Tiwai Point Aluminium Smelter.

Parliament has unanimously supported the first reading of an amendment bill that puts an end to the over-allocation of carbon credits to trade-exposed industries. The current system of “industrial allocation” has seen some of the country’s biggest emitters receiving a $60 million annual windfall.

The Climate Change Response (Late Payment Penalties and Industrial Allocation) Amendment Bill, which had its first reading last night, will see the number of carbon credits allocated to trade exposed industries adjusted for the first time since the Emissions Trading Scheme was established in 2008.

Introducing the bill, climate change minister James Shaw explained that, when the ETS was launched, the then-government decided some companies would receive up to 90% of their pollution credits for free. 

“The purpose of this was to help protect these companies from more lightly regulated competitors outside of New Zealand. However, the baseline that was used to decide how many credits each company would receive is exactly the same today as it was 12 years ago,” he said.


Many of those receiving the free allocation – like NZ Steel and the Tiwai Point Aluminium Smelter – have adjusted the way they do things and significantly cut their emissions since then.

Shaw said this had led to a situation where many of the country’s biggest polluters were getting more carbon credits than they needed “offering them windfall gains and costing New Zealand $60 million a year.”


“Our biggest polluters should receive only the credits that they need, making sure that they play their part in meeting our climate targets. Changes to industrial allocation are long overdue, and making those changes now will help us to meet our carbon budgets and our international obligations to cut emissions,” he said.

The idea behind the free credits is that they protect NZ industries from being undercut by competitors in countries with no price on carbon.

With NZUs currently trading at less than half of the cost of carbon in Europe, those same companies could find themselves facing tariffs should they wish to export to the continent. 

If adopted, the new Act will allow for baselines to be reviewed every five years and all allocative baselines will be reviewed every 10 years.

Shaw asked the select committee to pay particular attention to a proposal that could see the eligibility for industrial allocation increase in some sectors.


“I did take the official advice on this, but I am keen to hear what the select committee has to say about it.”



Responding on behalf of the National Party, Scott Simpson described the proposals in the bill as “exactly the kind of pragmatic, sensible, practical changes that a National Party government would do if we were in the position to be able to do that.”


Simpson said his one concern was that reporting back by 20 July as proposed could be a big ask for a select committee with “wee bit of work on at the moment.”


He said New Zealand would still need steel and aluminium in 2050 when it had reached its net zero goals.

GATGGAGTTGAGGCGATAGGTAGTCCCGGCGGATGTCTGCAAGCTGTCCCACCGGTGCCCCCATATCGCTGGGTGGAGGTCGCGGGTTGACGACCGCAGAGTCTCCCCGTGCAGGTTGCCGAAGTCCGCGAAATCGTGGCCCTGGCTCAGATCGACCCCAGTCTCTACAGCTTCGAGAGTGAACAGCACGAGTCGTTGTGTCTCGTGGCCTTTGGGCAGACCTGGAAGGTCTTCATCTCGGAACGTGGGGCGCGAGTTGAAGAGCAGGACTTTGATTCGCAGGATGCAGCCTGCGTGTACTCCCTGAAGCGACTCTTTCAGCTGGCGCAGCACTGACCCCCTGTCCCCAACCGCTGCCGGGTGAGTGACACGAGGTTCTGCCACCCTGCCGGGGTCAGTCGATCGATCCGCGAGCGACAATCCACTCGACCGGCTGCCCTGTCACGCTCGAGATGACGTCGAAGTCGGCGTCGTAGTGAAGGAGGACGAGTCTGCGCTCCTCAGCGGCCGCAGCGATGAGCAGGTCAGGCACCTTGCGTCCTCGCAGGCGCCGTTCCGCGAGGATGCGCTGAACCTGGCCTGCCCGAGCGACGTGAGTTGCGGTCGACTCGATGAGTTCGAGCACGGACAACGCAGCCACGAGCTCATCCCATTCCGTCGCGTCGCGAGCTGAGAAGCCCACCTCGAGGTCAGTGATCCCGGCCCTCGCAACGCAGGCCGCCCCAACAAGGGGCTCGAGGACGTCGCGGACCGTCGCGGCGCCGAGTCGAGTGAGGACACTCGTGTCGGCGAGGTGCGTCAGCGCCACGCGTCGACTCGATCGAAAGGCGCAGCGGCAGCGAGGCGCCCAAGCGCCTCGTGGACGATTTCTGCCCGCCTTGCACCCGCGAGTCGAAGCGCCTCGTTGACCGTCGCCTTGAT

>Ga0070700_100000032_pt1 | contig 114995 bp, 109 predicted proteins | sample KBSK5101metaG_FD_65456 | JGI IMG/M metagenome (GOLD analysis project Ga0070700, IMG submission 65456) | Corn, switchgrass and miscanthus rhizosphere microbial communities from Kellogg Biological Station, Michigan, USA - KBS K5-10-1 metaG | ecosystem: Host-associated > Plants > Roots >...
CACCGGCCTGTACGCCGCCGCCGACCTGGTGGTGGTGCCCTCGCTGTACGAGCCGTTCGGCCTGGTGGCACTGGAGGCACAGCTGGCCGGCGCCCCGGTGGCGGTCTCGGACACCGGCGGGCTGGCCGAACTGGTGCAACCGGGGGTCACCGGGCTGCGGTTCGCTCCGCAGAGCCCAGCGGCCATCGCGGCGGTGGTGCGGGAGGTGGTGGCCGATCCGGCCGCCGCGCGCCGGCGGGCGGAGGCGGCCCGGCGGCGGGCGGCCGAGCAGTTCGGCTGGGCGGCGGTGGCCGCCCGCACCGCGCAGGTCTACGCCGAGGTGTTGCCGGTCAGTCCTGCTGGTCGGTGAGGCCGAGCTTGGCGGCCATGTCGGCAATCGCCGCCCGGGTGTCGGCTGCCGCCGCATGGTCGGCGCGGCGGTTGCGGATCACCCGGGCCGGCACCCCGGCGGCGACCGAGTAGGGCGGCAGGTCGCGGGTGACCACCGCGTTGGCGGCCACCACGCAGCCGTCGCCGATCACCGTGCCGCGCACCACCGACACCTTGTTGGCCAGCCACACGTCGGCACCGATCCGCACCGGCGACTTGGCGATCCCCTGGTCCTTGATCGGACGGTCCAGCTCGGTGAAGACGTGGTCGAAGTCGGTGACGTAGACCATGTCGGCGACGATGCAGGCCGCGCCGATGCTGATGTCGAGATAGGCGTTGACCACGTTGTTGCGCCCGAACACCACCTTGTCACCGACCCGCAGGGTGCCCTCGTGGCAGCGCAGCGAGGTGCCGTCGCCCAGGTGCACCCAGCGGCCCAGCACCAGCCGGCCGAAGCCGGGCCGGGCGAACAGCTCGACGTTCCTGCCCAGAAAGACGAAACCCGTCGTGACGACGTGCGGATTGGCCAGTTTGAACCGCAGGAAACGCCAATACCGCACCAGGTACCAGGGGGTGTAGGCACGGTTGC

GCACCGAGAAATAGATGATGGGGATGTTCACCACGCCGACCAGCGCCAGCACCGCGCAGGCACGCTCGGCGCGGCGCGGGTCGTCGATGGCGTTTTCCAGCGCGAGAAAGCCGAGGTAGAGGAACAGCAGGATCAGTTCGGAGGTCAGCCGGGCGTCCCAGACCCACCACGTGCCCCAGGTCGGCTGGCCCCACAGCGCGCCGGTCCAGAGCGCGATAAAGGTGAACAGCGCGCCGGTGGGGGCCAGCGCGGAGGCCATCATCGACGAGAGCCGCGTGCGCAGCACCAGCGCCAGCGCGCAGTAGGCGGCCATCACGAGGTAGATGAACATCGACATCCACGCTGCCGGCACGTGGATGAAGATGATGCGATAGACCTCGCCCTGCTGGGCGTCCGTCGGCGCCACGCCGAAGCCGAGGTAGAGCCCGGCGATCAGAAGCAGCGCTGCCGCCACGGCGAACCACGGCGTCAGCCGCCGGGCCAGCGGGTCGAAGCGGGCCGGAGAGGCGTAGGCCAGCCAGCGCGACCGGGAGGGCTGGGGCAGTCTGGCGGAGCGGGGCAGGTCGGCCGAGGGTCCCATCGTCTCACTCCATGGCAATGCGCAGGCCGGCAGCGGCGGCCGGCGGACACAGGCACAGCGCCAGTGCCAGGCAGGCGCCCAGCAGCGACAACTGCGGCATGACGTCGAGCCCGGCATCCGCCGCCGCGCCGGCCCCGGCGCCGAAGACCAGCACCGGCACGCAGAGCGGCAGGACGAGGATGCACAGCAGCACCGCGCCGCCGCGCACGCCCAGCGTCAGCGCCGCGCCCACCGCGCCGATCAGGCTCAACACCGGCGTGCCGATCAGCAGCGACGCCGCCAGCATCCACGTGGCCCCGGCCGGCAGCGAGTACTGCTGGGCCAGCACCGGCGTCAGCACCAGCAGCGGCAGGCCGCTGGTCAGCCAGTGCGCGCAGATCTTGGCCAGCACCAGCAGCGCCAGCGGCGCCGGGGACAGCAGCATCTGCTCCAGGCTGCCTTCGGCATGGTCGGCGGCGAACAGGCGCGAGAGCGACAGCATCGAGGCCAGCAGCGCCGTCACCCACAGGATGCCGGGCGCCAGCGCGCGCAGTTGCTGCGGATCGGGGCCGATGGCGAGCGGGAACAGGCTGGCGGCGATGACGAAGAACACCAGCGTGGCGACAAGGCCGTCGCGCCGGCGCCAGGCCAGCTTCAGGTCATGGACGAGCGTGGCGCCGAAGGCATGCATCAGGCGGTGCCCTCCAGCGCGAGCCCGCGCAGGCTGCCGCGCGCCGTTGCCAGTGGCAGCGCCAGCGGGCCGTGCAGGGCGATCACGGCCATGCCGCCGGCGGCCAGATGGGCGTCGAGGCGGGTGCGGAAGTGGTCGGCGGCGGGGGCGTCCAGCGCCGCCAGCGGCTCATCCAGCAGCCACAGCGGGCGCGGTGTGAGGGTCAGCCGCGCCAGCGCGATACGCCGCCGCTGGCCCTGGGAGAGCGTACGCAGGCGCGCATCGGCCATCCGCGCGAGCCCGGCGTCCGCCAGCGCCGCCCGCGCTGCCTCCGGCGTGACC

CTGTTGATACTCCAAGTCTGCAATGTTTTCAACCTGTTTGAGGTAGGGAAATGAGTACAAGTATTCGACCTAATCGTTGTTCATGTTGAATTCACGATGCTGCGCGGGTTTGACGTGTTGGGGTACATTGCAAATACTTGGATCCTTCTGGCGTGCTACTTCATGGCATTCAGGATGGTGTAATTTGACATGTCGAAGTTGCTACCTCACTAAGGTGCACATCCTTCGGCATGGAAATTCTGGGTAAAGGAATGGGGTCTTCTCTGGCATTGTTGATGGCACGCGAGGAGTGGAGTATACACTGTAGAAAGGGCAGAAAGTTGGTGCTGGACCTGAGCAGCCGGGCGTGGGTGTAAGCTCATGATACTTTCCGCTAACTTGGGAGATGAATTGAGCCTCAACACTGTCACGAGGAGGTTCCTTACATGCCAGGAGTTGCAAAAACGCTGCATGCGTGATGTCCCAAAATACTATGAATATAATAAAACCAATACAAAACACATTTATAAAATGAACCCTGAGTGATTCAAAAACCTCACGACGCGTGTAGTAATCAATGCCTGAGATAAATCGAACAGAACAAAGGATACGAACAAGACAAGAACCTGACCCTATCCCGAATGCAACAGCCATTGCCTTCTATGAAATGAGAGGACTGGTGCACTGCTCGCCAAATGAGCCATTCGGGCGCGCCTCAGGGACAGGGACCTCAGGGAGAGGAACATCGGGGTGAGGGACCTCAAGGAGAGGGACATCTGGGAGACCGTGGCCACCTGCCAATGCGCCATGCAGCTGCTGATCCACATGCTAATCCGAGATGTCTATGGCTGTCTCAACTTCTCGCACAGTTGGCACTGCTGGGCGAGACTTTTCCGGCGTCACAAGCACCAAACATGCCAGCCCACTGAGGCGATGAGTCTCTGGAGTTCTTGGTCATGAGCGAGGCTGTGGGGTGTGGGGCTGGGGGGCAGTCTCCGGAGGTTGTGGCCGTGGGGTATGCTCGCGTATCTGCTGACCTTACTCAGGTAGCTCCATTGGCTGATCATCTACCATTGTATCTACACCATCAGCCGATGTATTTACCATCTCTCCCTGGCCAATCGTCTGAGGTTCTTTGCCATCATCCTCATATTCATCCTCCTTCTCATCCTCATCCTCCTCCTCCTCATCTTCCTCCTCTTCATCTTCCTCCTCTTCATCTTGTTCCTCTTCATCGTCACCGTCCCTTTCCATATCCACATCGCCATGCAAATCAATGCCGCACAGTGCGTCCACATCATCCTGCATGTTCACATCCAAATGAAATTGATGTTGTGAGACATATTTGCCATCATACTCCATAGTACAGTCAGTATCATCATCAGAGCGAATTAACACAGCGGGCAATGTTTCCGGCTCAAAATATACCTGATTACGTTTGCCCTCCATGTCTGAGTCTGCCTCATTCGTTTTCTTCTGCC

“So those are businesses that, in our view, are worth protecting and ensuring that they are viable and that they are profitable and that they continue to employ large numbers of New Zealanders in an important sector. But because the allocations were set quite a number of years ago, some of those businesses now, because of their improved systems and manufacturing and way of doing business, actually don’t need as many allocated units as the Government is currently giving them.”

National’s full-throated support for the bill could be a sign it’s keen to stop climate change becoming a key election issue.


This won’t have been helped by National MP Maureen Pugh yesterday, who said that she had “yet to see” evidence of man-made climate change. Pugh attempted to walk back the comments after they were immediately shot down by the party leadership. Leader Christopher Luxon told RNZ he had a clear message for his caucus: “If you’re a climate denier or climate minimiser today, that’s just not an acceptable position.”

ACT MP Simon Court said that removing the free industrial allocations would send businesses offshore. “If we put these companies’ carbon charges up, they’re simply going to leave, we’ll export the emissions to another country—they’ll still happen; it’ll just cost us a lot more to buy the same stuff.”


He said that every other party’s approach to climate change is “fundamentally flawed”. “It looks at New Zealand as if all of our emissions need to be controlled within New Zealand, in a bubble, even though it’s a global problem.”


Court said that ACT would tie emissions reduction targets to those of New Zealand’s top five trading partners. “But guess what! They’re not reducing their emissions, because their populations are growing and their energy demands are growing.”


He would like local businesses to be allowed to offset their emissions offshore. “At the end of the day, we should, in fact, be focusing on mitigation.”

The bill also addresses penalties for small forestry participants – with average yearly forestry liabilities of fewer than 25,000 units – when they fail to pay units on time. New penalties came in at the start of 2021 for ETS participants who fail to surrender units on time.


But, as the penalties were set at three times the price of carbon, the government was concerned that higher penalties could cause serious hardship for small forestry participants. To avoid this, penalties for small forestry operators were kept at the old rate, however this arrangement will expire at the end of next year.